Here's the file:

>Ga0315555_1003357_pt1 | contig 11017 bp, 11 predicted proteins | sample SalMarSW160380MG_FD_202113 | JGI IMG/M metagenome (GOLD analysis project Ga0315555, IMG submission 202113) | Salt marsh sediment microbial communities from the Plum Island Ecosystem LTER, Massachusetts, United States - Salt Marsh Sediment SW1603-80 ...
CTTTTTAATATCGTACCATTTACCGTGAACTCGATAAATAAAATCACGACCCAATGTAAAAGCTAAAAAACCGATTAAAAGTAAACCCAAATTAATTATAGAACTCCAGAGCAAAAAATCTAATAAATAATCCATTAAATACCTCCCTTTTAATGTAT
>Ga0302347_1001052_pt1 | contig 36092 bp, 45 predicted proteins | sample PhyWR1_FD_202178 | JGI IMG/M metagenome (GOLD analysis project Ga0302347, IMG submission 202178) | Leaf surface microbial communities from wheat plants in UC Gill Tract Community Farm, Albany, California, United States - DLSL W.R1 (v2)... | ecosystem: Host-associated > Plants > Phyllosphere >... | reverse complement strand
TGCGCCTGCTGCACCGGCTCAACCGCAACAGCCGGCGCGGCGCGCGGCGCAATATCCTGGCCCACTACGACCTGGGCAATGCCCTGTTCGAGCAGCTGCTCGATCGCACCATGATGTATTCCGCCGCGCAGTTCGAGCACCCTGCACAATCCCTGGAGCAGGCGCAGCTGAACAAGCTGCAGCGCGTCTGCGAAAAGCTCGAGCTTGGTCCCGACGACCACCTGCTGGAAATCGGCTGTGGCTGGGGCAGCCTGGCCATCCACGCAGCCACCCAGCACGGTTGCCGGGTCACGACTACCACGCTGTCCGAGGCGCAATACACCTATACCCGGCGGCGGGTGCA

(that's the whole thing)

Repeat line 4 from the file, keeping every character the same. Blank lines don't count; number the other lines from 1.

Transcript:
TGCGCCTGCTGCACCGGCTCAACCGCAACAGCCGGCGCGGCGCGCGGCGCAATATCCTGGCCCACTACGACCTGGGCAATGCCCTGTTCGAGCAGCTGCTCGATCGCACCATGATGTATTCCGCCGCGCAGTTCGAGCACCCTGCACAATCCCTGGAGCAGGCGCAGCTGAACAAGCTGCAGCGCGTCTGCGAAAAGCTCGAGCTTGGTCCCGACGACCACCTGCTGGAAATCGGCTGTGGCTGGGGCAGCCTGGCCATCCACGCAGCCACCCAGCACGGTTGCCGGGTCACGACTACCACGCTGTCCGAGGCGCAATACACCTATACCCGGCGGCGGGTGCA